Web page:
It looks like we can close the books on casual dining chain Ruby Tuesday Inc. (RT) , at least in the publicly traded market, where the company finally found a buyer in NRD Capital for the rather disappointing sum of $335 million, or $2.40 a share. Some writers have waited nearly a decade since the company nearly imploded in 2009 to quote a line in the Rolling Stones song of the same name: Goodbye, Ruby Tuesday.
It has been no secret that Ruby Tuesday has been on the block for quite some time, yet it apparently was drawing little interest. The real estate assets were the real draw; the company owned 269 or so of its locations. The operating business was a different story. Ruby Tuesday restaurants had lost their appeal to consumers in the ever-crowded casual dining space. Seemingly endless menu changes, promotions, salad bar rollouts and store redesigns could not put enough customers back in the seats, and the company hadn't turned an annual profit since 2011. Many of those years were great for restaurants, and if you could not make money in that environment, something was drastically wrong.
Despite company efforts, including the closing of 95 stores, things were not getting better. The company's first-quarter earnings report, released Monday, was completely overshadowed by the acquisition news. Same-store sales fell 5.8% for the quarter, and the company again lost money. Signs of improvements in operations have been tiny, and fleeting.
That's a big reason a deal took so long and that the terms are not great, in my view. The restaurant woes were an anchor on the company and, when combined with a desperate management team, depressed Ruby Tuesday's value. (I will admit that I am rarely happy with the takeout prices of companies I have had a stake in, including Krispy Kreme, West Marine and others.)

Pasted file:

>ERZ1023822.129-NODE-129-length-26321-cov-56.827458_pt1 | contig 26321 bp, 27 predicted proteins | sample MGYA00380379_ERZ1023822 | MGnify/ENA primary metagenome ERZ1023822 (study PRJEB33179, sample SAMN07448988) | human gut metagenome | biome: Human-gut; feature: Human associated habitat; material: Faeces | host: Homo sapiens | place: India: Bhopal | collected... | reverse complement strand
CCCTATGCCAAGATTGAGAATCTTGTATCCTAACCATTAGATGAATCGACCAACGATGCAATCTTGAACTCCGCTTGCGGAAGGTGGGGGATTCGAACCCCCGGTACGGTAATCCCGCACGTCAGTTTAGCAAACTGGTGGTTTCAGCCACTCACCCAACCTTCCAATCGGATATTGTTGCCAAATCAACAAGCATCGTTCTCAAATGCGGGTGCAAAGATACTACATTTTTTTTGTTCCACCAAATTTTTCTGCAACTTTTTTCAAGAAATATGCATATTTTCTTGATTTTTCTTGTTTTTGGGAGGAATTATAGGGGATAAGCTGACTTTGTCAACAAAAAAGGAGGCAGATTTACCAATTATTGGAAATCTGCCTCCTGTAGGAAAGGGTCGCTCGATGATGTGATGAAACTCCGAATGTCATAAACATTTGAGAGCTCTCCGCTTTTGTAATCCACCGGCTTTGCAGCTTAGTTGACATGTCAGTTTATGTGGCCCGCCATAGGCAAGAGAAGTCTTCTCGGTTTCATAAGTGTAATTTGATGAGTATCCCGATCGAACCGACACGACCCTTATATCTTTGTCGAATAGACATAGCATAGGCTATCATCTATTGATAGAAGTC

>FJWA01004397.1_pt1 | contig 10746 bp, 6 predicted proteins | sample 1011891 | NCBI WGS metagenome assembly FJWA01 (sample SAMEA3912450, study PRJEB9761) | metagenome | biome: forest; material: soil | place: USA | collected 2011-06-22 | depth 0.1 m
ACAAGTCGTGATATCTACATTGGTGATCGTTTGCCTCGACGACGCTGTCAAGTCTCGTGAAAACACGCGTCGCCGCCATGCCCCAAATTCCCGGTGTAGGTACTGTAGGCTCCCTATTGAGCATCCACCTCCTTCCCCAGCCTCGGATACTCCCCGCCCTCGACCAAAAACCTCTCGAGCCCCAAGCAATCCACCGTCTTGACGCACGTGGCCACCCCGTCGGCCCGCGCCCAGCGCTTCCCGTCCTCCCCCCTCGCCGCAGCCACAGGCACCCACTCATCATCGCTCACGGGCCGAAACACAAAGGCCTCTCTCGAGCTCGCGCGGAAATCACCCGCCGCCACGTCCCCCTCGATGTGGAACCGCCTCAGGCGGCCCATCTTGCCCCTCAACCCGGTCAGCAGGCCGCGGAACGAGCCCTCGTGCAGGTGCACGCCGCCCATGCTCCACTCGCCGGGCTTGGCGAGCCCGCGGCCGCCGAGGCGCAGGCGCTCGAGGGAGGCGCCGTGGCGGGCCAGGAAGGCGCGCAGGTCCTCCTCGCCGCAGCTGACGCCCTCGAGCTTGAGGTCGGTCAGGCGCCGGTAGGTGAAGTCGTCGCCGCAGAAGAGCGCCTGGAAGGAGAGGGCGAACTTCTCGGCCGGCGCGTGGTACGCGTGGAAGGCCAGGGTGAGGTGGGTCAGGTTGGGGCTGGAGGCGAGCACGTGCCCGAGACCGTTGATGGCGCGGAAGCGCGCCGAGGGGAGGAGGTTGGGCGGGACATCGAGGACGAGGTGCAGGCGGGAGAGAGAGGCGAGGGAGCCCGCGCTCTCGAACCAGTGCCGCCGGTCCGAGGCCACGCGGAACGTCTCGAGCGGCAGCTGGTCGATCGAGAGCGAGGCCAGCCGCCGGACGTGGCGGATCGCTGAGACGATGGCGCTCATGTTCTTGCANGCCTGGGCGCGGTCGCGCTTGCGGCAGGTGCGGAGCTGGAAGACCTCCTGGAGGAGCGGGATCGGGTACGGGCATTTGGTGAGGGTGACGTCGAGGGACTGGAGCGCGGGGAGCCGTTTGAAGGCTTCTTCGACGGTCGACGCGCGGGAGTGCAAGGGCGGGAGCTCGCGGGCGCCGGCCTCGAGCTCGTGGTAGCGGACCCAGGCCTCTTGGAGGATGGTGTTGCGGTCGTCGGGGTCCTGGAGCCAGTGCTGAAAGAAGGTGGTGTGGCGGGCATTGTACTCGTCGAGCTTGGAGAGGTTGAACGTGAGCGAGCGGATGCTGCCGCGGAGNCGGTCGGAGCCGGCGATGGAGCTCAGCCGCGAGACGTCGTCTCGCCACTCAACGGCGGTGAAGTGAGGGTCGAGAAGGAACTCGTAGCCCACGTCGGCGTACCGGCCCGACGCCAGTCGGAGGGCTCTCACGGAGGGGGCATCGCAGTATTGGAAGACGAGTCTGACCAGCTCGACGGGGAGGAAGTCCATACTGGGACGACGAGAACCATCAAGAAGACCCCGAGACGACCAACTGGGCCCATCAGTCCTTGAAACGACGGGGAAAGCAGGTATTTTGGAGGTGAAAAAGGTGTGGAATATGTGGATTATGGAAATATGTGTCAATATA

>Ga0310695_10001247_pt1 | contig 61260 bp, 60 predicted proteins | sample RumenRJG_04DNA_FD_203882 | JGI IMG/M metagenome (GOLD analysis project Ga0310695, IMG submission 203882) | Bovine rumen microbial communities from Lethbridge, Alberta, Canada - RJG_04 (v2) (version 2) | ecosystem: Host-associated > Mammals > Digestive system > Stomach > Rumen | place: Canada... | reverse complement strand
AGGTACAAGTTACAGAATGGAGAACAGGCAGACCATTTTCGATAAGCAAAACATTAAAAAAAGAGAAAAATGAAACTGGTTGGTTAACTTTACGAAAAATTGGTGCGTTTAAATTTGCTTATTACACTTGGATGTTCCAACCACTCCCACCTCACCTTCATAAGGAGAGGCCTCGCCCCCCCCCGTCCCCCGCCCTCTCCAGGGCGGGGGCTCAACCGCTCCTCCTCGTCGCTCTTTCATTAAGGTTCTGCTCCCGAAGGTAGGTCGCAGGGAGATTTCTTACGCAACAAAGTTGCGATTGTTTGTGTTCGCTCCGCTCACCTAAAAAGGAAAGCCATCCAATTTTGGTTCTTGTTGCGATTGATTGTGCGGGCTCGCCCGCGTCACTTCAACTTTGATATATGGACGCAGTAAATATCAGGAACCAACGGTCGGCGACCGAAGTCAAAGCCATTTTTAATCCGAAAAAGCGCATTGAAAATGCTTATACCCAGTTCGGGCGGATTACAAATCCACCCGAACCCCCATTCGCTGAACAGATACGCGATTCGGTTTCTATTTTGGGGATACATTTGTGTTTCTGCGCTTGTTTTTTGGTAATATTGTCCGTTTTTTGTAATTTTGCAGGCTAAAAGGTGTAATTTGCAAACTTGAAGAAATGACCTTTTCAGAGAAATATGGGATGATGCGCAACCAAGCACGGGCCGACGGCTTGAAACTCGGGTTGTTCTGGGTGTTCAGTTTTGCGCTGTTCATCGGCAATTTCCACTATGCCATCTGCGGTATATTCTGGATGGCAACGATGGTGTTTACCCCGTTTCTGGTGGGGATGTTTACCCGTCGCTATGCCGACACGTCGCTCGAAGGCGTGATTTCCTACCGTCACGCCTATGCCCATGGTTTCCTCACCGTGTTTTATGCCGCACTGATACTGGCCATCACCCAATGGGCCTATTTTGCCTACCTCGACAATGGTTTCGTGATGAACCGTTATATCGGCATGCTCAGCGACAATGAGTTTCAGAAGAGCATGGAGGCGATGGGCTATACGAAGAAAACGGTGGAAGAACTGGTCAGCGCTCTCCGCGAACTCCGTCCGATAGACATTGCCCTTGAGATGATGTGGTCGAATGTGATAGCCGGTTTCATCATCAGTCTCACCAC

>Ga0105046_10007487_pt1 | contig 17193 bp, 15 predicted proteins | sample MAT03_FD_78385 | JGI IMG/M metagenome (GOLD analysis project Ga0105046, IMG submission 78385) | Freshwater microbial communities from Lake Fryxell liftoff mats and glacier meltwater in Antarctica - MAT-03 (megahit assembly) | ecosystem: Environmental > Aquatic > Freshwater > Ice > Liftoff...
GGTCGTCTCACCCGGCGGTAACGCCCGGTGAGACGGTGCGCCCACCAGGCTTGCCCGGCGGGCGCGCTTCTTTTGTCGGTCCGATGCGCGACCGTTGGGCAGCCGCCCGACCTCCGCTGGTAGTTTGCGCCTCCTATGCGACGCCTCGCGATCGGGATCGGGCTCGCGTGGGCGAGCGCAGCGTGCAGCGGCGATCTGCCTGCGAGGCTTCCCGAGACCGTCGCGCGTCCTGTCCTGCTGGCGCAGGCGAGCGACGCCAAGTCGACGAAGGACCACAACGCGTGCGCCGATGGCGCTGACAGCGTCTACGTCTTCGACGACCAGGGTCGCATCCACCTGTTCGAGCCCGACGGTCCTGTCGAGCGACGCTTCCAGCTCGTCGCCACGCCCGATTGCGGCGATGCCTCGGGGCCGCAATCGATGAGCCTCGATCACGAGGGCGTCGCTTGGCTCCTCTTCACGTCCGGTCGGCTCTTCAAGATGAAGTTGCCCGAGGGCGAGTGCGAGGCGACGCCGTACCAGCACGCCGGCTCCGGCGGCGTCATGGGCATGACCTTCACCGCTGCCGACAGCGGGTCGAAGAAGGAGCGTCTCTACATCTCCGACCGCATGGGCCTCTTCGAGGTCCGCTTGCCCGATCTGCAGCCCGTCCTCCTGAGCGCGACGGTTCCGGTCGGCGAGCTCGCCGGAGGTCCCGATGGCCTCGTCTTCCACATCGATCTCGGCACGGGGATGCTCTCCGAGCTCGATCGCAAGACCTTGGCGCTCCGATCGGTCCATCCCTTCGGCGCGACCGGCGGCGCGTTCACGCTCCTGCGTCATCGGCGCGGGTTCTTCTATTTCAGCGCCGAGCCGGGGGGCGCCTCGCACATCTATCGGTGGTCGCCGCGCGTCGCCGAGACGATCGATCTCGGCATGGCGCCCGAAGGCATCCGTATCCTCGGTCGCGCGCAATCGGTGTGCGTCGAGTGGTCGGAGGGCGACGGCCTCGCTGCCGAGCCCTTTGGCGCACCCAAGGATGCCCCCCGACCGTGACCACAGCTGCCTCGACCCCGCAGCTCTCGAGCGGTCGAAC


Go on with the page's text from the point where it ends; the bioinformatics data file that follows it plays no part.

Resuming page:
Ruby Tuesday was no Bob Evans (BOBE) , which sold its restaurant business last January to concentrate on the higher profit margins provided by its prepared foods business. Like Ruby Tuesday, Bob Evans was rich in real estate and overshadowed by other casual dining chains. But unlike Ruby Tuesday, Bob Evans was profitable and paid a solid dividend. Ultimately, the company was in a position to suck out every last dollar of value when it was acquired last month.
Ruby Tuesday shareholders are not so fortunate. Despite never getting back on track from an operating standpoint, the company had done some things right, namely improving the balance sheet. In 2009, facing a major crisis, the company had about $600 million in debt. Today's Ruby Tuesday, the one to be taken private, has $213 million in debt that does not mature until 2020 and $48 million in cash. At the selling price of $2.40 a share, the company's enterprise value -- market capitalization plus debt minus cash -- at about $309 million is less than half what it was in 2009.
I'm not happy with the deal, which is subject to a shareholder vote. Unless other bidders emerge (that's what happened with double-net SkullCandy last year), it is likely that this deal will be approved. This unfortunately may be a classic case of "beggars can't be choosers." (Ironically, "Beggars Banquet" was the ninth studio album released by the Stones).
After growing in number the past several years, the ranks of publicly traded restaurant names are again falling, and I expect more consolidation, including acquisitions and perhaps bankruptcy.